Fig 9. Wave directional comparison of transformed waves generated from Buoy 44025 and
versus measured nearshore waves at Westhampton, New York (NY1), February 1999.
CONCLUSIONS AND RECOMMENDATIONS
The results presented in this paper illustrate the capability of a directional spectral wave
model such as STWAVE to simulate wave transformations over a large geographic domain
("regional" model) with a reasonable grid resolution. Finer grid resolution in nearshore
areas considerably improves results where bathymetric features control wave
transformation. It is anticipated that further improvements would be realized if STWAVE
had the capability to be driven by spatially varying wave spectra along the outer boundary,
and, possibly, the lateral boundaries of the model domain. The model is now being refined
to include that capability.
The applications of STWAVE demonstrate the increased utility of hindcast offshore
waves that include directional spectra over synthesized spectra derived from measured bulk
parameters. This directional distribution of energy obviously provides a better chance of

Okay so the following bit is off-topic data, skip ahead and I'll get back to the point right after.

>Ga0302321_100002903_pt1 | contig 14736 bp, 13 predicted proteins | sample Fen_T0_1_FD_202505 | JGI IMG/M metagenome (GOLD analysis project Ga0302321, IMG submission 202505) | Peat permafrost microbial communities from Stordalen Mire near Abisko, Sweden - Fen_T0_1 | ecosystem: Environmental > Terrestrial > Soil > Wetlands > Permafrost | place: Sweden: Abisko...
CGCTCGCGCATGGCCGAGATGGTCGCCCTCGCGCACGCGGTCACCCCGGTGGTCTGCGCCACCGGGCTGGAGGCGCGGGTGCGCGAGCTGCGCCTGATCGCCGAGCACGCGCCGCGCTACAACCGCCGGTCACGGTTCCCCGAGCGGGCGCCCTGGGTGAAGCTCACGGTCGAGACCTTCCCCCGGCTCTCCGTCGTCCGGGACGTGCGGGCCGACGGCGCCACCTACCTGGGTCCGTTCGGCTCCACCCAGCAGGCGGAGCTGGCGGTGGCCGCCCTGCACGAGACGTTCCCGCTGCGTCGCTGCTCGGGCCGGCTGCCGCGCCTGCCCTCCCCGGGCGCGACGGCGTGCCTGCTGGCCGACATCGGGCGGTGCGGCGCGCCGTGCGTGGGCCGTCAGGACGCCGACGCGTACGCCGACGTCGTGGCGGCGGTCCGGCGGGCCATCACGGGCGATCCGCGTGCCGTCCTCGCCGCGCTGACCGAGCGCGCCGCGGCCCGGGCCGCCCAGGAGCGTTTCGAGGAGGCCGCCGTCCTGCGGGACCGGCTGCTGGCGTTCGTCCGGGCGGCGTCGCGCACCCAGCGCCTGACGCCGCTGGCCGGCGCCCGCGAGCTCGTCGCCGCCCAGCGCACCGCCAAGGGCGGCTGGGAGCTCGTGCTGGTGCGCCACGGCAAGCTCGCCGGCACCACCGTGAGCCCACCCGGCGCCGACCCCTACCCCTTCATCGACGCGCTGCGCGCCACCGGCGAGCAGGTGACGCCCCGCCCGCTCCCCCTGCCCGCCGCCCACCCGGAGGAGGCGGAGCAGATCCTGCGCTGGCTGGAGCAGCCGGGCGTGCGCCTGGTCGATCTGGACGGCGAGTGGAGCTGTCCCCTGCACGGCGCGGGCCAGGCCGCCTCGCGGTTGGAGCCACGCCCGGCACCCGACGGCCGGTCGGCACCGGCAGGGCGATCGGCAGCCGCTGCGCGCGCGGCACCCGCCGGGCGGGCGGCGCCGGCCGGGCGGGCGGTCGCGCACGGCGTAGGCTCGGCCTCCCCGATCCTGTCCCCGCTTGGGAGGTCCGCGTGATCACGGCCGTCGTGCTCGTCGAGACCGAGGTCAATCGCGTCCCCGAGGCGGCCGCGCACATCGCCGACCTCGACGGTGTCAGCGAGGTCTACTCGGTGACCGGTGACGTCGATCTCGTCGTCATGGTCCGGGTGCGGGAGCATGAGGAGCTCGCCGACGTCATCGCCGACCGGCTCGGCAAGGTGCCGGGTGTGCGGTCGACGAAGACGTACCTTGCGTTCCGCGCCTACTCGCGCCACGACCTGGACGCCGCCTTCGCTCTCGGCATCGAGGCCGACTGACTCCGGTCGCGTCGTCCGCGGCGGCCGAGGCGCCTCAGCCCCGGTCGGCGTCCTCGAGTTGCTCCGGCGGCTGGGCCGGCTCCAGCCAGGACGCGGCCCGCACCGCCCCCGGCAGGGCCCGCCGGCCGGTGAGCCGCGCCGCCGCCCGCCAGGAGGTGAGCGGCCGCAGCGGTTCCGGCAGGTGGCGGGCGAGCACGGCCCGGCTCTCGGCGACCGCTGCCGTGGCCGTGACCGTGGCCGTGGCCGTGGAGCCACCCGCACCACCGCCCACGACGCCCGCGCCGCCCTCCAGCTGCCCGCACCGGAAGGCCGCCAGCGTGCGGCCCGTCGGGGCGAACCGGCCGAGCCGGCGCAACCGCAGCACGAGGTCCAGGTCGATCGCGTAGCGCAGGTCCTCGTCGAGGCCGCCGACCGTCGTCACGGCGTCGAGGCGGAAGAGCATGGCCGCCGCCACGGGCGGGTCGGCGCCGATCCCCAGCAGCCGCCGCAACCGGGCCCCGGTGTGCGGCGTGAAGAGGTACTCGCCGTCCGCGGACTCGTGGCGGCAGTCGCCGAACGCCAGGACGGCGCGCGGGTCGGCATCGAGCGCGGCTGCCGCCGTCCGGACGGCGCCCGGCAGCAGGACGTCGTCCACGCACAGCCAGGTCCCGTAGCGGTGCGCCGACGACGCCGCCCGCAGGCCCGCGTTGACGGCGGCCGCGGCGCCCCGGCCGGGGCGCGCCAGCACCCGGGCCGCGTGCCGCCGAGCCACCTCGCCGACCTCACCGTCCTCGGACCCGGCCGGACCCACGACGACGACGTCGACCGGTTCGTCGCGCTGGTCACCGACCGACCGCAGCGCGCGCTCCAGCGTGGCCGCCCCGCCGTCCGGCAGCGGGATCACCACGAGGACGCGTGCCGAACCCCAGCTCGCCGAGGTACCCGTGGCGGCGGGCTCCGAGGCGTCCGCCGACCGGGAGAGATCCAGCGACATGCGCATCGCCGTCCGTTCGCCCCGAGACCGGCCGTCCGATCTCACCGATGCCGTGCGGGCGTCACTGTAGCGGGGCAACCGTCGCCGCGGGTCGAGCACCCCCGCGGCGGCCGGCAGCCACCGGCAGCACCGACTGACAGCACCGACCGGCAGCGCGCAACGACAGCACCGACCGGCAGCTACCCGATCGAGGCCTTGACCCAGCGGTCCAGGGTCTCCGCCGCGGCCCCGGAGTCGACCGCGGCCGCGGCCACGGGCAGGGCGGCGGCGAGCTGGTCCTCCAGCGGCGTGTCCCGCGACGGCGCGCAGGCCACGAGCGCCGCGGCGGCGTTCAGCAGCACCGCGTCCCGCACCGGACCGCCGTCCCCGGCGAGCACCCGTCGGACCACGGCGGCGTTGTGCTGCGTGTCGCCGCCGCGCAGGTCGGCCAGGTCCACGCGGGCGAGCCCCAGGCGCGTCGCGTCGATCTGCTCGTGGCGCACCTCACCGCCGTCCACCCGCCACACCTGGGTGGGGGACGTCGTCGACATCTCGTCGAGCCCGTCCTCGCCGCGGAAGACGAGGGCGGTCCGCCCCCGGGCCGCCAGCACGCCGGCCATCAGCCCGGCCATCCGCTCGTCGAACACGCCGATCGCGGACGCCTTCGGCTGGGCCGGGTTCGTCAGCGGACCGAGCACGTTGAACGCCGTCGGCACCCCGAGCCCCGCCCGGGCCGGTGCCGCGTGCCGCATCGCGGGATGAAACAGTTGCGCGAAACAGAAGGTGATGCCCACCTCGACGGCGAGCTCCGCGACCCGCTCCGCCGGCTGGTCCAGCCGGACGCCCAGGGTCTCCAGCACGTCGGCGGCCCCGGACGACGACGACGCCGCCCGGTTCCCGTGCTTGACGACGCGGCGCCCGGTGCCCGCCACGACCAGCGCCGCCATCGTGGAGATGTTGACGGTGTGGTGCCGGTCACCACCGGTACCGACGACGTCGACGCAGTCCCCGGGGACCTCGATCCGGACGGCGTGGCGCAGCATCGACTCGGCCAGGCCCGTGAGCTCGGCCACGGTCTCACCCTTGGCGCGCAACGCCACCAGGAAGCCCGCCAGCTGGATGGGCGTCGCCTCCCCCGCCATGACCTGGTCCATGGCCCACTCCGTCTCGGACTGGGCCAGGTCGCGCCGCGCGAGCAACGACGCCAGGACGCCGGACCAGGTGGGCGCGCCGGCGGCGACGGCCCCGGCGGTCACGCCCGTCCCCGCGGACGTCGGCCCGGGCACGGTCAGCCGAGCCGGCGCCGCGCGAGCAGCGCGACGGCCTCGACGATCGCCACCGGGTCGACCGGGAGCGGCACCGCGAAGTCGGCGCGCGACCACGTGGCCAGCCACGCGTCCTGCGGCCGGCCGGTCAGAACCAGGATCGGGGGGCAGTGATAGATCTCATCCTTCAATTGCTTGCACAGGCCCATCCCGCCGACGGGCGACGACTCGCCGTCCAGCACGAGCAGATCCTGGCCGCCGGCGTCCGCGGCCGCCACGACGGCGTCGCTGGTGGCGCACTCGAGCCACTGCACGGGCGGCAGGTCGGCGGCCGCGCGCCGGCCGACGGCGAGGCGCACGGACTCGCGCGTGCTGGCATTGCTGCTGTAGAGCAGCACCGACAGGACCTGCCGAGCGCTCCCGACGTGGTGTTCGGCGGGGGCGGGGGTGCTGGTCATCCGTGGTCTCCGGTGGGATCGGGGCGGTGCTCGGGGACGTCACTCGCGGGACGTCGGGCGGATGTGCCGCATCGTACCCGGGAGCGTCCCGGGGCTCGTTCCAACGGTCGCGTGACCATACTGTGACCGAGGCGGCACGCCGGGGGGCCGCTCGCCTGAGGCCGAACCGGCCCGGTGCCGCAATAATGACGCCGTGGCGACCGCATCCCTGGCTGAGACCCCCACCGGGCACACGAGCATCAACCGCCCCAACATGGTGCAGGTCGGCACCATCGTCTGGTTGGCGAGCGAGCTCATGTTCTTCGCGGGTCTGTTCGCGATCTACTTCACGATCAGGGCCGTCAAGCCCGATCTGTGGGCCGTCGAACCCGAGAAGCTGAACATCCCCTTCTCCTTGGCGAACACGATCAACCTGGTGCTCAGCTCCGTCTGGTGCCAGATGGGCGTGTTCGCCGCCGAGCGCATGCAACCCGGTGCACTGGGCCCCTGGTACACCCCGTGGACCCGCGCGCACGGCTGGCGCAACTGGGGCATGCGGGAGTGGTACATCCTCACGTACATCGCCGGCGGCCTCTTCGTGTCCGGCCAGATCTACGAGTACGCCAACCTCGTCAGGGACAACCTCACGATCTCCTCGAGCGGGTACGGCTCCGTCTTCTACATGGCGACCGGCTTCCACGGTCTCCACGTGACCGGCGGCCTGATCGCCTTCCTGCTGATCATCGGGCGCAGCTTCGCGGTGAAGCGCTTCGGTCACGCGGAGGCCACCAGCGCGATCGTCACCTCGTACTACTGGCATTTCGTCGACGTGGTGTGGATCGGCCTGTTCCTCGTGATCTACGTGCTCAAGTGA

obtaining accurate nearshore wave directions. In turn, these improved nearshore directions
should provide an improved basis for estimating nearshore design conditions and sediment
transport. For example, calculations made with the wave modeling results as input for the
measurement period to date indicate that net sediment transport rates in Westhampton are,
on average, approximately 100,000 cubic meters per year toward the west. This value
compares favorably with beach profile changes along Westhampton Beach and dredging
records at Moriches Inlet. To provide sufficient accuracy for such calculations, hindcasts
should strive to archive directional spectra on the finest possible resolution, on the order of
five degrees, which would improve the accuracy of the simulations and cause less
truncation of very obliquely-traveling energy.
The nearshore monitoring system on Long Island provides a unique test bed and
opportunity to monitor waves (and wind and currents) on local and regional scales for
demonstrating modeling techniques on those spatial scales and the adequacy of boundary
input such as the new WIS. Based upon about one year of validation, the new WIS
hindcast shows considerable promise as a source of coastal information.